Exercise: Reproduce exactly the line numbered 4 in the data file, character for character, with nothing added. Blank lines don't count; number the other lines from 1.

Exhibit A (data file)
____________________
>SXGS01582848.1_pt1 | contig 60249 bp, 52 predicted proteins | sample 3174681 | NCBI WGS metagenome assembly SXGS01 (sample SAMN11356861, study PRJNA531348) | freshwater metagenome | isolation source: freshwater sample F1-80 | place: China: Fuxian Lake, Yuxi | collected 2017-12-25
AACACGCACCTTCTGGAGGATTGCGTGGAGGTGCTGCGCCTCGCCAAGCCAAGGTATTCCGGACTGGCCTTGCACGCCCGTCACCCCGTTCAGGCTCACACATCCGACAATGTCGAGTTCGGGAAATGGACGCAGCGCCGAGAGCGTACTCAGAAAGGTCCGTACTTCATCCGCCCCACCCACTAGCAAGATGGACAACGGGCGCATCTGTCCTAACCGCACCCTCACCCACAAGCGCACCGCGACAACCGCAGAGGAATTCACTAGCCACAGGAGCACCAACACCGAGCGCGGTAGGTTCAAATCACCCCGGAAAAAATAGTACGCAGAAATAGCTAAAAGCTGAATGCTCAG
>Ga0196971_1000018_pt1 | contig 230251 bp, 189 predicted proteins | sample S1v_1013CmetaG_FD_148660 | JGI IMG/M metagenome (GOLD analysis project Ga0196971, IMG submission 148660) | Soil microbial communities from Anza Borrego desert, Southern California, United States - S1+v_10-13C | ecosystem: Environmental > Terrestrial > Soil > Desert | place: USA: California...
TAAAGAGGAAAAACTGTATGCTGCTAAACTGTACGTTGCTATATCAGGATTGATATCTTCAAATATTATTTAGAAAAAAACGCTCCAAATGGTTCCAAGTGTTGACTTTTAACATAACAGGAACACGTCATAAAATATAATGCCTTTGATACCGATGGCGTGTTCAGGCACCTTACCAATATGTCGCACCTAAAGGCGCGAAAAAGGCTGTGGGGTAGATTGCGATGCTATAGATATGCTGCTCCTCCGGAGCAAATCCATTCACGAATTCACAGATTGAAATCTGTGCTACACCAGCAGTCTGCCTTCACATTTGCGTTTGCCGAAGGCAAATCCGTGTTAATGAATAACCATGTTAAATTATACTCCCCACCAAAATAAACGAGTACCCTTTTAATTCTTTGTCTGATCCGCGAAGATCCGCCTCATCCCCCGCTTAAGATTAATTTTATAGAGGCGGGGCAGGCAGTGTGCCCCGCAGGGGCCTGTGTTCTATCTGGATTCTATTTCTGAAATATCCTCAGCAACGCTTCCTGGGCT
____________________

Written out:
TAAAGAGGAAAAACTGTATGCTGCTAAACTGTACGTTGCTATATCAGGATTGATATCTTCAAATATTATTTAGAAAAAAACGCTCCAAATGGTTCCAAGTGTTGACTTTTAACATAACAGGAACACGTCATAAAATATAATGCCTTTGATACCGATGGCGTGTTCAGGCACCTTACCAATATGTCGCACCTAAAGGCGCGAAAAAGGCTGTGGGGTAGATTGCGATGCTATAGATATGCTGCTCCTCCGGAGCAAATCCATTCACGAATTCACAGATTGAAATCTGTGCTACACCAGCAGTCTGCCTTCACATTTGCGTTTGCCGAAGGCAAATCCGTGTTAATGAATAACCATGTTAAATTATACTCCCCACCAAAATAAACGAGTACCCTTTTAATTCTTTGTCTGATCCGCGAAGATCCGCCTCATCCCCCGCTTAAGATTAATTTTATAGAGGCGGGGCAGGCAGTGTGCCCCGCAGGGGCCTGTGTTCTATCTGGATTCTATTTCTGAAATATCCTCAGCAACGCTTCCTGGGCT